5. You should never smoke in a car with kids, or even in the same room as them. I never did when I smoked.

    But it shouldn’t be banned. It isn’t a police matter; the effects of second-hand smoke are controversial.

  6. Most people who smoke in cars tend to do so with the window open. It’s somewhat counter-intuitive, but your own second-hand smoke is just as unpleasant as other people’s. Particularly so in a confined space such as a car.

  7. but your own second-hand smoke is just as unpleasant as other people’s

    Dunno about that; it’s a matter of taste. I actually like smoky environments, in some situations. It’s like how a spit’n’sawdust pub can be a more salubrious environment than some smart, clinically clean one. A bit of grime implies an ease and looseness in an environment. Too much hygeine is alienating. Which is why I think in general, back in the old days the best rock’n’roll venues were shit-holes. All part of the charm.

  8. None of the alleged evidence against passive smoking has ever been above the random limits of the study. Sometimes, for the same random reasons “studies” have found a marginal negative correlation but such “studies” tend not to get published.

    Logically when you compare the volume of a smoker’s mouth with the volume of air 5 feet around the smoker (900,000 cubic inches) it is obvious we are dealing with homeopathic levels of “pollution” and homeopathic levels of “science” too.

  9. Part of the problem also is that people are unaware of how sensitive human noses are, and how low a concentration can trigger awareness of a smell. One fart can fill a room to eyewatering levels.

  10. @Ian B

    ‘It’s a matter of dosage. There is some point below which concentrations of a toxin cease to have a proportionate effect, because the human body has a certain threshold for dealing with it. Chlorine is an horrific poison at high dosages. At low concentrations you can stick it in a swimming pool as a disinfectant, and it doesn’t have a proportionately lesser effect; it has no effect (on humans) at all.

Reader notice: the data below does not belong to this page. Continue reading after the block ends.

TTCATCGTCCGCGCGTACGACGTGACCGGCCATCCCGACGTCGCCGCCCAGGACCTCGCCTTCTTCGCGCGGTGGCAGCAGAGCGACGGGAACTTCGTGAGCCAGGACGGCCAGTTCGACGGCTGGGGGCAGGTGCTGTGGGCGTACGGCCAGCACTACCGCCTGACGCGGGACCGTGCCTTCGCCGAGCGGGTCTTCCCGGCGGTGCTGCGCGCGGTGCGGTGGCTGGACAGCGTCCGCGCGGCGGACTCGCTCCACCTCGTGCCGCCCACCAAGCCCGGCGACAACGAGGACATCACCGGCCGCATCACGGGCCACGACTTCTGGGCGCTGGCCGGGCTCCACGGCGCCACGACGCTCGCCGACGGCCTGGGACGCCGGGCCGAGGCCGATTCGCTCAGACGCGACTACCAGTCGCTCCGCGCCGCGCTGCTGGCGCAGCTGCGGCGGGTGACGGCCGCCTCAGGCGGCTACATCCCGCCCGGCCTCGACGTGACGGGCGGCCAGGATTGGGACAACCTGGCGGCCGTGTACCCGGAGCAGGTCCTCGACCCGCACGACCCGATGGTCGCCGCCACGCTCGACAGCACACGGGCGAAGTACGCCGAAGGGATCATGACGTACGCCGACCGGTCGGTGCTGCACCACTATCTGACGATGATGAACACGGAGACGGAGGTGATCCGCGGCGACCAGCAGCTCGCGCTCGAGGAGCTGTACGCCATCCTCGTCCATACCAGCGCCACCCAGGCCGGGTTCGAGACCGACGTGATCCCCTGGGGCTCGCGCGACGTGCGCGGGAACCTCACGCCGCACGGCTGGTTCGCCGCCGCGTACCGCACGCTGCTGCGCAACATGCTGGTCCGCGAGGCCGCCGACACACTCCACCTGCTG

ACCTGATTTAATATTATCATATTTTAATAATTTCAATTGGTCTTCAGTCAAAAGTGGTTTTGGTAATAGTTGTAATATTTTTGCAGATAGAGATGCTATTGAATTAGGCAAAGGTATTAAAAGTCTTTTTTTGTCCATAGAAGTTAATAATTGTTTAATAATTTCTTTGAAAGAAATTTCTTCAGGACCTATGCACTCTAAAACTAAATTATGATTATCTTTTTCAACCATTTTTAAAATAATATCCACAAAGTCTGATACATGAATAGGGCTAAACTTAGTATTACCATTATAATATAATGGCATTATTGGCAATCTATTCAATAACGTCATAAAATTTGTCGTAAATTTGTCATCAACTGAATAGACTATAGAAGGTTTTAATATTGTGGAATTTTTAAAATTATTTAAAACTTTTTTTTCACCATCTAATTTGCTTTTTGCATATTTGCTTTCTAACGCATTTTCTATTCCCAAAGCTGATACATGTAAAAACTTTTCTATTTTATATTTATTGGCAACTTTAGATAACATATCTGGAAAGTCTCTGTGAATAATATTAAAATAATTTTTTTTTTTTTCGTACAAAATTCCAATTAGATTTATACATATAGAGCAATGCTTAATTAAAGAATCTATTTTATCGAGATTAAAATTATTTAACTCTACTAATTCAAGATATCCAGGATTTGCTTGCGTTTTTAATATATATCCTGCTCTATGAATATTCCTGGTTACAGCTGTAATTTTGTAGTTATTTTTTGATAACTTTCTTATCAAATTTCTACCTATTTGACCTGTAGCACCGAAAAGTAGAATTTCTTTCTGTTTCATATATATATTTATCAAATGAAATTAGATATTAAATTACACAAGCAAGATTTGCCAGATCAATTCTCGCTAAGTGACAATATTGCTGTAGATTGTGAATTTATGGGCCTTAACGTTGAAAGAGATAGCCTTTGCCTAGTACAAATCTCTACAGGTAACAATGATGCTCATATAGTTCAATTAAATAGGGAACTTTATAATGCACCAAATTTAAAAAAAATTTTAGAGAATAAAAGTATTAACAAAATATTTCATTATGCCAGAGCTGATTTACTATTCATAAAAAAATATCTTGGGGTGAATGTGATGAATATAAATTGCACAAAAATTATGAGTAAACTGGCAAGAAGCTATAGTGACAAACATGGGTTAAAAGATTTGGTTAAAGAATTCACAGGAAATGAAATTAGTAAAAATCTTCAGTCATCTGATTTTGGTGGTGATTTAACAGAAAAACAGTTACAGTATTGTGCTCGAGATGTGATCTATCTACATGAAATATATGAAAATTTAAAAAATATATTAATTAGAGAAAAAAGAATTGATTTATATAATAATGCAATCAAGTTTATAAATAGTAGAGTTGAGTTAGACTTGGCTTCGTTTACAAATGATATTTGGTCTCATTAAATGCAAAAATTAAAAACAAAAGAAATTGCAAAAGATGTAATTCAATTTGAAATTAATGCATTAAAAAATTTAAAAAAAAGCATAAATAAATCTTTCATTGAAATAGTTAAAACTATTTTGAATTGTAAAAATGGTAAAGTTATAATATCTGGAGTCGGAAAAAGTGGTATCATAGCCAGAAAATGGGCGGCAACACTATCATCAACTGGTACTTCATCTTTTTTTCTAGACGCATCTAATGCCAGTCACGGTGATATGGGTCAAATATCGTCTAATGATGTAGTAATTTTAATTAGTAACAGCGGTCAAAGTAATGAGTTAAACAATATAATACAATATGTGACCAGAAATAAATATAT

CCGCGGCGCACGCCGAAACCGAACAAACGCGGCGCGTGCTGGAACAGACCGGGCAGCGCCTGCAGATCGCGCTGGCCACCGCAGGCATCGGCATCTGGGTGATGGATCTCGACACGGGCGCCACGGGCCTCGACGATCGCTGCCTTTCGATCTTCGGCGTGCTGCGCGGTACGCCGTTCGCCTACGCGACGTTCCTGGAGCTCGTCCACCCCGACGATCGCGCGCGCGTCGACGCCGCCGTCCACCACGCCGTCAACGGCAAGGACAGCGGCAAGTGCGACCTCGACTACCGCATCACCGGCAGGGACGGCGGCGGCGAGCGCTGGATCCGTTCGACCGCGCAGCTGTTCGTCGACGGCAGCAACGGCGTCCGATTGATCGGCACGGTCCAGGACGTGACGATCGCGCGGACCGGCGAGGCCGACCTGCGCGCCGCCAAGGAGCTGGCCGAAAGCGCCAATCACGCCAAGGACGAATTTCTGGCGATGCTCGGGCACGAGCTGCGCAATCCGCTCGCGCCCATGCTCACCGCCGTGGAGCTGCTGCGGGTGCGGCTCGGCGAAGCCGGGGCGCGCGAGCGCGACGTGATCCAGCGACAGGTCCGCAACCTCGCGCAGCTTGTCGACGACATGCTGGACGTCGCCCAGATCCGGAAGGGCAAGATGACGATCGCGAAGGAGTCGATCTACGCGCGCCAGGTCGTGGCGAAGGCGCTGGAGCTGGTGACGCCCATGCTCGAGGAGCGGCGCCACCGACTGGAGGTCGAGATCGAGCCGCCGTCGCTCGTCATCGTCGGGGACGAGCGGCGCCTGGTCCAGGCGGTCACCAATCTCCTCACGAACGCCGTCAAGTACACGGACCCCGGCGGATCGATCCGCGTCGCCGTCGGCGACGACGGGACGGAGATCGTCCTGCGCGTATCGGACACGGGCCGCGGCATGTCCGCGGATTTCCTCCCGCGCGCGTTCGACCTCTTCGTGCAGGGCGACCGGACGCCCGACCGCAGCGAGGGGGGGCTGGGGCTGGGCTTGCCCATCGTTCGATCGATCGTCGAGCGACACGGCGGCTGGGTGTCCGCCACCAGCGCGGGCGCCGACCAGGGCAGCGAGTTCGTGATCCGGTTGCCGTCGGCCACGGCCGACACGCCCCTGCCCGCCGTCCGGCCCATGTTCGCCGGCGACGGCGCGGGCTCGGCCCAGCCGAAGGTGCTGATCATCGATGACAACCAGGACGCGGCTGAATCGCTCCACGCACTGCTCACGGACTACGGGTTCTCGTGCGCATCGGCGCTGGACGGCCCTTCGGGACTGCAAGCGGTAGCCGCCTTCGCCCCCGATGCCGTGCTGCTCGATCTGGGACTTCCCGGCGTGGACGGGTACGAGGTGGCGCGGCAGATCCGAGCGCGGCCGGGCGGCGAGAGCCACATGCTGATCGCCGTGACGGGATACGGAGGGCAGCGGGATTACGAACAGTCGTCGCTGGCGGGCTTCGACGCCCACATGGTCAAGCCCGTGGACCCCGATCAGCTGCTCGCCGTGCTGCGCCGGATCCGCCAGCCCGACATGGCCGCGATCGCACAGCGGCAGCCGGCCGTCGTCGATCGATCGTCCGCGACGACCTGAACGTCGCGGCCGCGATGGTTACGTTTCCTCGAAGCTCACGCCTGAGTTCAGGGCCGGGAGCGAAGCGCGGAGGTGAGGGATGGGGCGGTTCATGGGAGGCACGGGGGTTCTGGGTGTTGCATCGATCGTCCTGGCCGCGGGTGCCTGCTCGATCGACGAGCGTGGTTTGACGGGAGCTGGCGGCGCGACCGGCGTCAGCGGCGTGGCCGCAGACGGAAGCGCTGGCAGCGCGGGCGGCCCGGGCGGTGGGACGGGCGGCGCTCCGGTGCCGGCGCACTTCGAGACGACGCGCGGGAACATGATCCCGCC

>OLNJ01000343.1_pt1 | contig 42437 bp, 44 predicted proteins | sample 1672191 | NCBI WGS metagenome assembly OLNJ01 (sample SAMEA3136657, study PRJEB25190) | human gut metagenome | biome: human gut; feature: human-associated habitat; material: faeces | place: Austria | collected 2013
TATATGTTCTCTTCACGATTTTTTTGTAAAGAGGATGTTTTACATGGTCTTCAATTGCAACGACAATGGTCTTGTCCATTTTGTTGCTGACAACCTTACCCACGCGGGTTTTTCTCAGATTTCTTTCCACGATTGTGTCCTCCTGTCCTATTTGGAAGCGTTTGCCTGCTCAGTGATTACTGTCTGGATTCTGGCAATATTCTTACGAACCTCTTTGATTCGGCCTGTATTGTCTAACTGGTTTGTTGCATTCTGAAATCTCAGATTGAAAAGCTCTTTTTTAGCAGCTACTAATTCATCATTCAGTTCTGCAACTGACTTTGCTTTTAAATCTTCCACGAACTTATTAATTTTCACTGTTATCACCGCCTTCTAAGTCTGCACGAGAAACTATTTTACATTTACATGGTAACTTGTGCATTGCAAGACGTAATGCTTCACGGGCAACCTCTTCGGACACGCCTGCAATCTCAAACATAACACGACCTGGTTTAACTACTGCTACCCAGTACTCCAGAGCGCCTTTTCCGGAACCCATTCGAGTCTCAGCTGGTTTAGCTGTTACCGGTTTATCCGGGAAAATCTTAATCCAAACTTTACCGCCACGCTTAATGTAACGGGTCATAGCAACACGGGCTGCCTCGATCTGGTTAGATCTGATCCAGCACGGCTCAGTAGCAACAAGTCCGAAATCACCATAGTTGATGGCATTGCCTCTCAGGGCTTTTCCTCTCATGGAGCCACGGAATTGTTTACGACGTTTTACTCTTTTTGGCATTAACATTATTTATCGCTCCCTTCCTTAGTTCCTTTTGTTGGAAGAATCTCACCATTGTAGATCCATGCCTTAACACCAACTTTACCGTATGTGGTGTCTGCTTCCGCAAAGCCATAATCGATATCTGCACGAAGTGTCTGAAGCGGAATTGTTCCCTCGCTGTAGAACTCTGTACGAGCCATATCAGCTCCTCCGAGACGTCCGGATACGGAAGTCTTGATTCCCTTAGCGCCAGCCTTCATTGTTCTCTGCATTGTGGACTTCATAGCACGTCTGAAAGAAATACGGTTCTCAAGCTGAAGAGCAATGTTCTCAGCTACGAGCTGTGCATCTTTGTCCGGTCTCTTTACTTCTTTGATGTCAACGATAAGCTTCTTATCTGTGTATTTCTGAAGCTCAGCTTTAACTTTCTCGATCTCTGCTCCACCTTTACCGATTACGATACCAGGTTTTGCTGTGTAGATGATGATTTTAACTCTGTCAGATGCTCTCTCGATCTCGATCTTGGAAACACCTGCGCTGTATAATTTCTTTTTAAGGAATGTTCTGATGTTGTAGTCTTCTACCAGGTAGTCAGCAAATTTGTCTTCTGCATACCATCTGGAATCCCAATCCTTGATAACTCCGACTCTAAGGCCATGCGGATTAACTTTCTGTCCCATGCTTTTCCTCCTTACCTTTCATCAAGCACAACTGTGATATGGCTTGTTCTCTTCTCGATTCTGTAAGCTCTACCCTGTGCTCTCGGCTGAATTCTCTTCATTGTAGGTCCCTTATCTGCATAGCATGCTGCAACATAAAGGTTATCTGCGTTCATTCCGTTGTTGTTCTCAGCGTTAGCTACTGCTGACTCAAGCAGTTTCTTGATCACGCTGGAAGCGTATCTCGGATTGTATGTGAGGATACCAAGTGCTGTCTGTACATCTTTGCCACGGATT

All the evidence is that “passive” smoke is simply a smell that some people don’t like. It can act as a trigger for people who are hypersensitive- like the athsmatics the campaigners always wheel out- but they can also be triggered by other harmless stimuli (e.g. perfume or cat dander) so are not instructive in the general case.’

    OK, not saying you’re wrong, I don’t know, but that’s not evidence, that’s just a comment on the internet (which is fair enough as far as it goes).

    Is there any actual evidence, a study knocking back the evidence that gets wheeled out?

  11. Interested-

    The evidence is absence of evidence; it’s the prove a negative problem and all that. If you’ve dilligently searched for an effect, and none has been found, you can say there isn’t one.

    The studies that have been done cluster around zero. Some show a positive effect, some don’t, some show even a negative correlation. The campaigners solve this by cherry picking. But overall, there is simply no science showing any effect. If there is one, it is so small as to be lost in the noise. In particular, the most comprehensive study ever done (Enstrom and Kabat) showed no correlation at all; so it was immediately denounced for being partially funded by tobacco (only because the cancer charities funding it pulled funding when they realised it wasn’t going to get the “right” answer).